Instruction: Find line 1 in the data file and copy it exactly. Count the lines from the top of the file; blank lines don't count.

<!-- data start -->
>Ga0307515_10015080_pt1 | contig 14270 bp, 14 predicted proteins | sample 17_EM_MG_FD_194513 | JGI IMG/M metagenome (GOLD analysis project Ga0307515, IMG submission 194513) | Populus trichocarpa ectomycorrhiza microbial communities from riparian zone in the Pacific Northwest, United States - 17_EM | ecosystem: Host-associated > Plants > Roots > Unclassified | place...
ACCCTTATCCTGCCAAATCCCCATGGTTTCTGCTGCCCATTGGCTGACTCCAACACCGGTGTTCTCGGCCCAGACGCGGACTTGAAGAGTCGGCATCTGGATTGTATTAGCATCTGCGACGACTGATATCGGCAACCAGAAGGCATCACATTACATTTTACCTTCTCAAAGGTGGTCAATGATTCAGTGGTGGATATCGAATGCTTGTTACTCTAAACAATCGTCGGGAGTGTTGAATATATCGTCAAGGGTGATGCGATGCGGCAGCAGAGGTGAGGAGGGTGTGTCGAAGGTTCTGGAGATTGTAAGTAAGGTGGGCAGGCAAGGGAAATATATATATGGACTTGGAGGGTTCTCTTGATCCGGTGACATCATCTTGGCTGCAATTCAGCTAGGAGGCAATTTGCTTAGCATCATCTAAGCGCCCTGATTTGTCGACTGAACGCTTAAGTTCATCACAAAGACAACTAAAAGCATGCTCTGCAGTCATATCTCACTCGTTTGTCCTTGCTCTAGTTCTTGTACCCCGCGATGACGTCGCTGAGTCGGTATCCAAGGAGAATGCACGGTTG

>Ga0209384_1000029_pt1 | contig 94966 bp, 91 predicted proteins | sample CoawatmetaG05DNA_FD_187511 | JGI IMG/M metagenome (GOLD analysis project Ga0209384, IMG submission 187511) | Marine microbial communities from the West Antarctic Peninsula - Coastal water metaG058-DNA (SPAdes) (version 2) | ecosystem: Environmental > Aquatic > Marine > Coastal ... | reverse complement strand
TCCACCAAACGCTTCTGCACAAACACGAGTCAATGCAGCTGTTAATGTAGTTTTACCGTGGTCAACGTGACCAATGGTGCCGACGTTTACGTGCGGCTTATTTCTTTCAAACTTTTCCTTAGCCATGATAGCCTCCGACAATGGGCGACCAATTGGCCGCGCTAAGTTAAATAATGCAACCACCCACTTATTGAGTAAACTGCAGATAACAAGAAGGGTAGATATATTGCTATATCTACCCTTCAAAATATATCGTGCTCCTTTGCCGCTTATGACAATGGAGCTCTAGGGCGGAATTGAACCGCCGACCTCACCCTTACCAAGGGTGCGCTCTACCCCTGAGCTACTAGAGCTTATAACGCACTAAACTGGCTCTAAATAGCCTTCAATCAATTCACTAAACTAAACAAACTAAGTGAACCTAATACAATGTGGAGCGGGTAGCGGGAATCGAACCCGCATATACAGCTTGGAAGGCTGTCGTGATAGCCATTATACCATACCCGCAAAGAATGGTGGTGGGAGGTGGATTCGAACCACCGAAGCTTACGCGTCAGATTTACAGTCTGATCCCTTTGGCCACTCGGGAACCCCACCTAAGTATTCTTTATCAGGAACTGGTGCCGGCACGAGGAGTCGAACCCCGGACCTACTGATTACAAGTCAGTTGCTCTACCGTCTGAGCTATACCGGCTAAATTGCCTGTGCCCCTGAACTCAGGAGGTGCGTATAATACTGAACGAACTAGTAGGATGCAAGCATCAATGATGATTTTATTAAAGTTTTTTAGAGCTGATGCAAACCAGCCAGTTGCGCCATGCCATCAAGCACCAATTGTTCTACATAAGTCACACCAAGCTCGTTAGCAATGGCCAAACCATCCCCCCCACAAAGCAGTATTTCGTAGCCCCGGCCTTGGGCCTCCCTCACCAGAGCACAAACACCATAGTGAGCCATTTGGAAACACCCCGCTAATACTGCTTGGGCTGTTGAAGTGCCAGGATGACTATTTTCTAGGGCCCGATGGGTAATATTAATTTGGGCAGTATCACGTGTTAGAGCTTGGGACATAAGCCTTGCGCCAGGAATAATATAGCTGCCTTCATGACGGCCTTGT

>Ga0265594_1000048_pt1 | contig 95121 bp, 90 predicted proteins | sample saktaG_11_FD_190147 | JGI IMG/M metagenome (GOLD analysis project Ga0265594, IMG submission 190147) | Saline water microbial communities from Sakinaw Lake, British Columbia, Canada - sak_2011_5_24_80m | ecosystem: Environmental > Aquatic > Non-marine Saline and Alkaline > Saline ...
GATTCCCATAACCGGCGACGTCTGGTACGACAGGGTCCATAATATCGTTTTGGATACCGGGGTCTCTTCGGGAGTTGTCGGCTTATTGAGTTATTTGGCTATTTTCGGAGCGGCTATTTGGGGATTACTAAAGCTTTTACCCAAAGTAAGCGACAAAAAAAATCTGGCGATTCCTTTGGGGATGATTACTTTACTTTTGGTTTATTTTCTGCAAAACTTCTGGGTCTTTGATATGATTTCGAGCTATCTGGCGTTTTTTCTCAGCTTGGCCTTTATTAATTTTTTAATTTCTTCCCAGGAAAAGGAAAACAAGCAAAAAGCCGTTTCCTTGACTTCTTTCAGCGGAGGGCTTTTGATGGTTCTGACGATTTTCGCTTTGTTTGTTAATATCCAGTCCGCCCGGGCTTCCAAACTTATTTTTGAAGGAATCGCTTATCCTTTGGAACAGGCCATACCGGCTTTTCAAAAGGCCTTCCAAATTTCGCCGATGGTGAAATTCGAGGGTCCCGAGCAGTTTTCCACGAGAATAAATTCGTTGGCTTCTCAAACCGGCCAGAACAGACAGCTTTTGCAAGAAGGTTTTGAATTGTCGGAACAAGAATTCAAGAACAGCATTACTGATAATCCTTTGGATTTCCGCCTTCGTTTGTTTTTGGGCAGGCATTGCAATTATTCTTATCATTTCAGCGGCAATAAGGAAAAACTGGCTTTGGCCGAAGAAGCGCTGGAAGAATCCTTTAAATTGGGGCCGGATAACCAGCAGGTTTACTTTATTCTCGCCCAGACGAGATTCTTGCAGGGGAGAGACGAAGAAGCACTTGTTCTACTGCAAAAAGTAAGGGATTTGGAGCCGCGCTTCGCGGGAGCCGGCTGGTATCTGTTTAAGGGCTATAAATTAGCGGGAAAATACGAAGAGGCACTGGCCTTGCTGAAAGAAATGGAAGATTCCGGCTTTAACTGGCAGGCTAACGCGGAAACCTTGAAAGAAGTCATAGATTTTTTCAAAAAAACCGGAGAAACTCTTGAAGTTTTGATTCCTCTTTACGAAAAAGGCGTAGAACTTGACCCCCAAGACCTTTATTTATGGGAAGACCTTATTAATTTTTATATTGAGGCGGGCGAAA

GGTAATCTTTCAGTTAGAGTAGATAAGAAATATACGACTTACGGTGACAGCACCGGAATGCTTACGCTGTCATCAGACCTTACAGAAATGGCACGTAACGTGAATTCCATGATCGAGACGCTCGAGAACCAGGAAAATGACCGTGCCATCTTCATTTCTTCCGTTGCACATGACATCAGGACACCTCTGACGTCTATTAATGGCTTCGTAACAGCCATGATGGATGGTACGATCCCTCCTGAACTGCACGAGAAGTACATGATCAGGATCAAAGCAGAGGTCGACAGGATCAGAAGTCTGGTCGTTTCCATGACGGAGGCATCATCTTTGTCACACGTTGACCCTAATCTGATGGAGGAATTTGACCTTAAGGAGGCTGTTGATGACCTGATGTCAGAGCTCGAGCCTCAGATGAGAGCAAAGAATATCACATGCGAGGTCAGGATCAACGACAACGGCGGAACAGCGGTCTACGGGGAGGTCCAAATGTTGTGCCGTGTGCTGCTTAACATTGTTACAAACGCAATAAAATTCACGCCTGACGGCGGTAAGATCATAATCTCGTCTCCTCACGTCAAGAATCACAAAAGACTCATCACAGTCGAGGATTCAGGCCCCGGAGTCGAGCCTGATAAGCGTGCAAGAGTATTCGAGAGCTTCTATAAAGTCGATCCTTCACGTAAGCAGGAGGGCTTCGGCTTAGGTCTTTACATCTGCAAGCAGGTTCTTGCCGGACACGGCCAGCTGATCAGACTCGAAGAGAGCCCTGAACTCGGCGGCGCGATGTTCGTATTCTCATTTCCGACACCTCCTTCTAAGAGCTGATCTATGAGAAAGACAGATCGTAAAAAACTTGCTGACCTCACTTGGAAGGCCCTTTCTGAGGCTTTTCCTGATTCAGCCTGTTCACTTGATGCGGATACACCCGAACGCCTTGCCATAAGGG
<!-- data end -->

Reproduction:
>Ga0307515_10015080_pt1 | contig 14270 bp, 14 predicted proteins | sample 17_EM_MG_FD_194513 | JGI IMG/M metagenome (GOLD analysis project Ga0307515, IMG submission 194513) | Populus trichocarpa ectomycorrhiza microbial communities from riparian zone in the Pacific Northwest, United States - 17_EM | ecosystem: Host-associated > Plants > Roots > Unclassified | place...